Barely a month has passed since I trolleyed this collection of plates before your eyes, and based off of the feedback, you want even more. In no particular order then, here are two dozen or so notables that’s been plated in front of me over the past few weeks. Hopefully it gives you some dining inspiration in the weeks ahead. Bon appetit mes amis.
Flanker Sporting Club + Kitchen
A new menu recently rolled out at Flanker – the behemoth of a space that anchors the North end of The Gateway. The unveiling came alongside the appointment of Roman Contreras; a former SoCal based chef who knows a thing or four about tacos. Selections on Contreras’ new menu include carne asada, carnitas, vegan chorizo/potato, as well as fish. All are smartly assembled – the battered fish tacos switch out dull cabbage for sweetly tinged jicama for example.
If you’re particularly indecisive I’d nudge you towards the “Big Tacowski”, an instagram worthy presentation affording a brace of each. The tacos are accompanied by tajin-spiked tortilla chips as well as two generous servings of roja and tomatillo salsa. The tomatillo is a zesty lip-smacker and lifts the platter from good to great. I’m told it’s a closely guarded family recipe of one of the kitchen crew. This particular dude abides. Please take a moment to pause, and consider your own Lebowski puns.
Insider tip: the wings at Flanker are enjoyable, and supporting their recent Monday Night Football screenings, they’re offering them for just a buck a wing during games.
In as diametrically opposed fashion to dollar wings as is conjurable – how do you feel about thirty dollar an ounce beef? Me? I feel quite excited when it’s the thinly sliced A5 at KITA; the Japanese steakhouse that serves as the fine dining option at Park City’s Pendry Resort. The restaurant offers up steak and seafood, with the arguable apex of the whole shebang being the imported A5 wagyu. It’s the private yacht hire of proteins; bonkers expensive, preposterous in any sense or logic, but you still want to experience those waves.
If you’ve never tried the real deal A5, it’s more buttery fat than beef. The merest of pressure and chew and you’ll sit Homer Simpson slack-jawed as the marbling rolls down your face. It’s an intensely rich experience, which to be honest, I don’t crave *that* much. It’s just too rich for a mortal cardiovascular system (not least palate) to truly enjoy outside an erstwhile treat. KITA is one of the few places in the whole state that serve it.
Also worthy of merit, KITA’s octopus. If you put a cephalopod against my head and made me guess, I’d wager the supple texture was in some part achieved via sous vide. The menu notes it’s at least finished on the kitchen’s wood grill, alongside shishito pesto, a black garlic emulsion and carrot miso puree. The tendril is well seasoned, firm but not chewy, fab.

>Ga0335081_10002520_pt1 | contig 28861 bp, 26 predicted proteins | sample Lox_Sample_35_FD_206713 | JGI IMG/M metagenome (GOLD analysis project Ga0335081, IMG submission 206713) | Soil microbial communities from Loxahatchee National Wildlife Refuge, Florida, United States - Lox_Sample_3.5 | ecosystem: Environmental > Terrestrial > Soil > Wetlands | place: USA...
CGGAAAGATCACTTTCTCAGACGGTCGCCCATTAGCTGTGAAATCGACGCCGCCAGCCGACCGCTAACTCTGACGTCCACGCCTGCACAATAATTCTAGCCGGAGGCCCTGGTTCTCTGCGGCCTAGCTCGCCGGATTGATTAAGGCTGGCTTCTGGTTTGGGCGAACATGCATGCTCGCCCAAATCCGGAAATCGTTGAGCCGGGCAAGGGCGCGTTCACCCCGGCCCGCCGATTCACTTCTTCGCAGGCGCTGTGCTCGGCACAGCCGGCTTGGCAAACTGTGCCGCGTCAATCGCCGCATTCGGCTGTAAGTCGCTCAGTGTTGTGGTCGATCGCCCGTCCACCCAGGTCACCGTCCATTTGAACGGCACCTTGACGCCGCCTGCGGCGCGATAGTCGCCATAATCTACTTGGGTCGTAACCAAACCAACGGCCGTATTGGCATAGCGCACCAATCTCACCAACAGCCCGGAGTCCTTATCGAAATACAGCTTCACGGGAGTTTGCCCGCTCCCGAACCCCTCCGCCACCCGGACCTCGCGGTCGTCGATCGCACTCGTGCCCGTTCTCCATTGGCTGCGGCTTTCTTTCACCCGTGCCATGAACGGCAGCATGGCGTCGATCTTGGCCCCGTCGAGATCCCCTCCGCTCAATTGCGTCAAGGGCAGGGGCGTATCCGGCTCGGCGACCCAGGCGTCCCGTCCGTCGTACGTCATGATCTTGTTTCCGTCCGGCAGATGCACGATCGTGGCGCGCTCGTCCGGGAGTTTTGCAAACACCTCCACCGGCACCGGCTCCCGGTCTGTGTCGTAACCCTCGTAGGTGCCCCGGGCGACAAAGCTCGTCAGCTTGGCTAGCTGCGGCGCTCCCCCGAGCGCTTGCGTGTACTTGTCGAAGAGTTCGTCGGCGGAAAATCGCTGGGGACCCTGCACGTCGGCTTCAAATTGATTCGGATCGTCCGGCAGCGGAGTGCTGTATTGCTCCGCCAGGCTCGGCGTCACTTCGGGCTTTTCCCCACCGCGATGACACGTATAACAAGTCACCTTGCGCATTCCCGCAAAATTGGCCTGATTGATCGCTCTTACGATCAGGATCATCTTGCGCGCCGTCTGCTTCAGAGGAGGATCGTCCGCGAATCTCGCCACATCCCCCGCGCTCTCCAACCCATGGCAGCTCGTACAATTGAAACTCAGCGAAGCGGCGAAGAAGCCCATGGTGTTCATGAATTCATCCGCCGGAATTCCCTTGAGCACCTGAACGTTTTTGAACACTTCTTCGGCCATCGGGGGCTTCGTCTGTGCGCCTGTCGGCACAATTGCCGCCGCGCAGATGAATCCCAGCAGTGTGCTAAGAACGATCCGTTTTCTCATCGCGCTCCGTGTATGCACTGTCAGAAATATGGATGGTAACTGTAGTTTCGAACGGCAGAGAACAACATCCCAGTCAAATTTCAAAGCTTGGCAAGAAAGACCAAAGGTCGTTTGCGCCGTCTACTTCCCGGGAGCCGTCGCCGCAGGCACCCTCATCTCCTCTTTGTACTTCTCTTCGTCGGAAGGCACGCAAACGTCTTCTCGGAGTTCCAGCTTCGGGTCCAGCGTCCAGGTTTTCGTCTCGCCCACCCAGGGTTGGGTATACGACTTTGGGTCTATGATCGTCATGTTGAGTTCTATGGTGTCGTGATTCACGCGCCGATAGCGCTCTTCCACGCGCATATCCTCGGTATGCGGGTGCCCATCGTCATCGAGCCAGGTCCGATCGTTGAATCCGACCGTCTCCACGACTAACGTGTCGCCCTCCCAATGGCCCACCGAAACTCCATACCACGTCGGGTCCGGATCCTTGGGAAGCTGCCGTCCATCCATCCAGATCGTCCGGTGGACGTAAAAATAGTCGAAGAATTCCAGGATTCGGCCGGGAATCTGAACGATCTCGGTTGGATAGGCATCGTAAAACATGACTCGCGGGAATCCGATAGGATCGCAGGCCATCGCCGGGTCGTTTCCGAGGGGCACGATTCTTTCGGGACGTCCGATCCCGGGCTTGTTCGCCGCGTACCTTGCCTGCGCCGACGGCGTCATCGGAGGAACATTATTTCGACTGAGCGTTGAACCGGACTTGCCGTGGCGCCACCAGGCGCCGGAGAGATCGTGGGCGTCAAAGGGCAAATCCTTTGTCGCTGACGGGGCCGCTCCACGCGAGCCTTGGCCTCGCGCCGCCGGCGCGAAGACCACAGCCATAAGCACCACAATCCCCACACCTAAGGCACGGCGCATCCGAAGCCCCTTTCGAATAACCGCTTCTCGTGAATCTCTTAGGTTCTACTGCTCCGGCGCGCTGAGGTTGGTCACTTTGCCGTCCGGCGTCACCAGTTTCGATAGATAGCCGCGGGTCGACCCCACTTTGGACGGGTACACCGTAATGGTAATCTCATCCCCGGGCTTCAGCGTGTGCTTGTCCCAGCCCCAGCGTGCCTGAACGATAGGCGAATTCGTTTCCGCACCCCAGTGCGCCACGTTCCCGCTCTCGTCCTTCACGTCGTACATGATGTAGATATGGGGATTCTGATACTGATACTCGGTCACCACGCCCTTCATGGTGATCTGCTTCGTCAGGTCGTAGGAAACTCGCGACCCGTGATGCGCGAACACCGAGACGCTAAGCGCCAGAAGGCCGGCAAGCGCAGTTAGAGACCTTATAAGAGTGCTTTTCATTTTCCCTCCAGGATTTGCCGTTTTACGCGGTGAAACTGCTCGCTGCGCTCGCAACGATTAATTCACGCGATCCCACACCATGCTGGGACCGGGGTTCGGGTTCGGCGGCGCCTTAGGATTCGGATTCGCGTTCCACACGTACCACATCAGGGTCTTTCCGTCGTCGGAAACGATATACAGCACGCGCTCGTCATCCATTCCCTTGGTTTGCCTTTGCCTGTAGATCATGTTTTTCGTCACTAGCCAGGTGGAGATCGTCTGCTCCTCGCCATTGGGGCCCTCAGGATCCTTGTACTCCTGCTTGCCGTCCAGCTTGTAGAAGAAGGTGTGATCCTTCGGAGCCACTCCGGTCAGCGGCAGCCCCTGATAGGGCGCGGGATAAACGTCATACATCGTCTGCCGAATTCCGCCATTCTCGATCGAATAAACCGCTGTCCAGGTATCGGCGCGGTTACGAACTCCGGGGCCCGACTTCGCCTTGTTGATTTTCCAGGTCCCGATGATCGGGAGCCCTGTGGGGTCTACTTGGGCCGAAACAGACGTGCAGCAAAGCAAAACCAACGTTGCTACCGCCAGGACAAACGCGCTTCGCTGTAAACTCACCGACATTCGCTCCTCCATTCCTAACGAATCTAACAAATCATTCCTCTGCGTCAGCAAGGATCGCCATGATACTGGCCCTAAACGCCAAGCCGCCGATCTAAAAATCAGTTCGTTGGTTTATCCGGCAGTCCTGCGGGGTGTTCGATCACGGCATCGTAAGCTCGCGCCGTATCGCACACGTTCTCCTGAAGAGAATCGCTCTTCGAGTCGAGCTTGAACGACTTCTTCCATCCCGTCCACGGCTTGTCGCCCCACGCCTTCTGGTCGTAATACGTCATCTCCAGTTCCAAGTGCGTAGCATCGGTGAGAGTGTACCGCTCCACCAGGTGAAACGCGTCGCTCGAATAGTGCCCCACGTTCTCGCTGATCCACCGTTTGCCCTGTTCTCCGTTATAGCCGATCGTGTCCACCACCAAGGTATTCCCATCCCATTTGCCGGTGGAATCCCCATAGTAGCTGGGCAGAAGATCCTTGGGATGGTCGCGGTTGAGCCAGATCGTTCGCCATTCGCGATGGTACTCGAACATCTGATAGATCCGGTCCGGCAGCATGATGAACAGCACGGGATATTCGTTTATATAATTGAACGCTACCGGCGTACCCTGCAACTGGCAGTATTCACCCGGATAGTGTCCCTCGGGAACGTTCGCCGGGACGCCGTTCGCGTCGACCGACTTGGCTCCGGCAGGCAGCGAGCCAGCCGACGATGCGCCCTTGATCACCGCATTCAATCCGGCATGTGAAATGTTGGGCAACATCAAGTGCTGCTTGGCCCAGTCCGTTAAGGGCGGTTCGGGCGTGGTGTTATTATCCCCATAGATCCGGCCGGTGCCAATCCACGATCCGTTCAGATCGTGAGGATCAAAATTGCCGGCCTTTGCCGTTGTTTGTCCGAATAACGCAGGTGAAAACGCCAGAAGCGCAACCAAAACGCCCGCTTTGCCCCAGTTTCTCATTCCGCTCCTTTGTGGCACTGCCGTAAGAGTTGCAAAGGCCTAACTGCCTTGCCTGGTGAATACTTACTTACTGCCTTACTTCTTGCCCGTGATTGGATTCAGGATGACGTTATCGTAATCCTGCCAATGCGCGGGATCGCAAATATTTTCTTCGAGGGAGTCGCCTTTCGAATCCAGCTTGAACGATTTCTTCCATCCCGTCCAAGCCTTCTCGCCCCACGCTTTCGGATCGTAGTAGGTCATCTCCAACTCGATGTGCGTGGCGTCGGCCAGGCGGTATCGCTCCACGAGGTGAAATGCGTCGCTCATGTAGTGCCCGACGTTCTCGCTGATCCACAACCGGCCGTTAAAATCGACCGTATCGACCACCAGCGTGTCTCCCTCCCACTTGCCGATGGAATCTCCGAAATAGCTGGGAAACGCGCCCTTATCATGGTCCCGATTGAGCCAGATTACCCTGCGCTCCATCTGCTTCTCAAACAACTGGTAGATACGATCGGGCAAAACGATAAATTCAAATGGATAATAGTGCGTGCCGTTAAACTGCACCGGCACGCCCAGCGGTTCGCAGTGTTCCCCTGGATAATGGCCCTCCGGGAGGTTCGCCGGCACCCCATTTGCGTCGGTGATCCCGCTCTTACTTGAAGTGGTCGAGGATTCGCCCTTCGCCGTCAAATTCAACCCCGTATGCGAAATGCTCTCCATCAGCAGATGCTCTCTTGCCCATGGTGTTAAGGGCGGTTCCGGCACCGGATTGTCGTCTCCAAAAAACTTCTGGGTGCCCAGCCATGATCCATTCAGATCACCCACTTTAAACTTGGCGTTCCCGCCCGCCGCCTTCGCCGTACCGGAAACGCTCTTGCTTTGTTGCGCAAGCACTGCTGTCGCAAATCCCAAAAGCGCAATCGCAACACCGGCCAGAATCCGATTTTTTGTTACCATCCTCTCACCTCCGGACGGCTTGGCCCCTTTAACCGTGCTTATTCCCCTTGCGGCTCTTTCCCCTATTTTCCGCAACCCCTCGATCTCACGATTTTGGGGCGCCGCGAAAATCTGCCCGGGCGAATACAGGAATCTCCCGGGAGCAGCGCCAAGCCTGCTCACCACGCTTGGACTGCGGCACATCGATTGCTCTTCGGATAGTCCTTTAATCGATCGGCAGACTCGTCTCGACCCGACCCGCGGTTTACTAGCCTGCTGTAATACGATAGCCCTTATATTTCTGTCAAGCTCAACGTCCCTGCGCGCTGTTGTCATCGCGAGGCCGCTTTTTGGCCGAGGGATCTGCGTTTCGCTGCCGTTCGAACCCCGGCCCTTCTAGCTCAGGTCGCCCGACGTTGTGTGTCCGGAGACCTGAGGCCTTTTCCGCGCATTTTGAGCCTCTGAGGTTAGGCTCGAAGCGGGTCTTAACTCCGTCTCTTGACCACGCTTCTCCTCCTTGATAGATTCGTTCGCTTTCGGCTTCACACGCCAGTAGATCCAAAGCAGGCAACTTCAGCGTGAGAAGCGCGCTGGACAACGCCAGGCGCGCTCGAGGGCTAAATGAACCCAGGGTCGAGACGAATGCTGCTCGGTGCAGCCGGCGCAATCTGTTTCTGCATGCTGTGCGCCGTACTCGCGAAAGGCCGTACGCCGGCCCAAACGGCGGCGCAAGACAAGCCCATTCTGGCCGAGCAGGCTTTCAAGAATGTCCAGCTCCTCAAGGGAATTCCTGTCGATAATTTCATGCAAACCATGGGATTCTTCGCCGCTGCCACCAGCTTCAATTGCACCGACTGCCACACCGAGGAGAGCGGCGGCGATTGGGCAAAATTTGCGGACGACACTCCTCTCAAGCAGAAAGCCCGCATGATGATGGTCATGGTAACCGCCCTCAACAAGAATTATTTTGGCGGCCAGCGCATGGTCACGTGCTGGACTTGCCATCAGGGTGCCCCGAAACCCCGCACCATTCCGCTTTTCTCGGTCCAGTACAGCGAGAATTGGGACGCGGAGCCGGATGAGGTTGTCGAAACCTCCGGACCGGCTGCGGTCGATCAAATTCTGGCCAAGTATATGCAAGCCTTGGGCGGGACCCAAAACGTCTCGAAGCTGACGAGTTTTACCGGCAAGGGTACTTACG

For carnivores wishing upon a more wallet friendly solution to their cravings, let me direct you to downtown’s Copper Common, and what some have claimed the best burger they’ve ever tasted. Whoa there.
I don’t think I’d go quite that far (Central 9th have them beat when it comes to the smashburger style thin patty) but it’s still a supremely enjoyable burger and eminently more accessible. The menu lists the burger as au poivre style which certainly makes its presence known. The cheese is Noord Hollander – aged gouda – and the bread is brioche. You can read my recap of the Copper Common reboot here.
You probably have a couple more weeks of sun dappling out on their front patio too, which is as fun as any downtown. Enjoy the vitamin D while you can.
Dead Pan Sandwich
More grab it by your hands and scamper stuff. Dead Pan Sandwich is one of the new occupants in the Woodbine Food Hall facility – and a completely brand new outfit at that. The menu at Dead Pan features a raft of sandwiches millennia more advanced than your home efforts with the miracle whip and Oscar Meyer. I see you.
On an August trip to the ‘Bine we snaffled two of their creations, the BLOT and the Oh Schnitzel. The former riffs on the classic triumvirate with thick sliced, pickled green tomato – while the latter is an ode to deep fried piggy. Both came as fried sandwiches. Greasily good and shirt stainingly unforgiving. The hands-free bathroom setup that Woodbine deployed in light of a ravaging pandemic – is now given further utility with these finger licking’ things.
These sandwiches aren’t for those of a delicate persuasion, or frankly those that don’t have time set aside for a nap shortly afterwards. You’ve been warned. Oh, their kimchi kicks like a mule too.
A weekday dalliance with this 5th East staple had me questioning whether I’d fallen into a temporal anomaly. The menu has barely changed since I first picked it up, some 10-15 years ago. The daytime brunch menu at Oasis still lists *seven dollar* cocktails. Seven. You probably don’t even remember things priced for less than ten bucks do you?
In surveying the full patio, the lively chatter and brisk energy swirling around us, it’s easy to see why the restaurant is frozen in amber – why mess with a good thing? I ordered up a simple breakfast plate and marveled at correctly cooked sunny side ups – all wiggle and jiggle – barely cooked and formed. A side of salmon chorizo wasn’t the link sausage I expected, but arrived a chopped up mound of fish spiked with smokey paprika and garlic. Good good.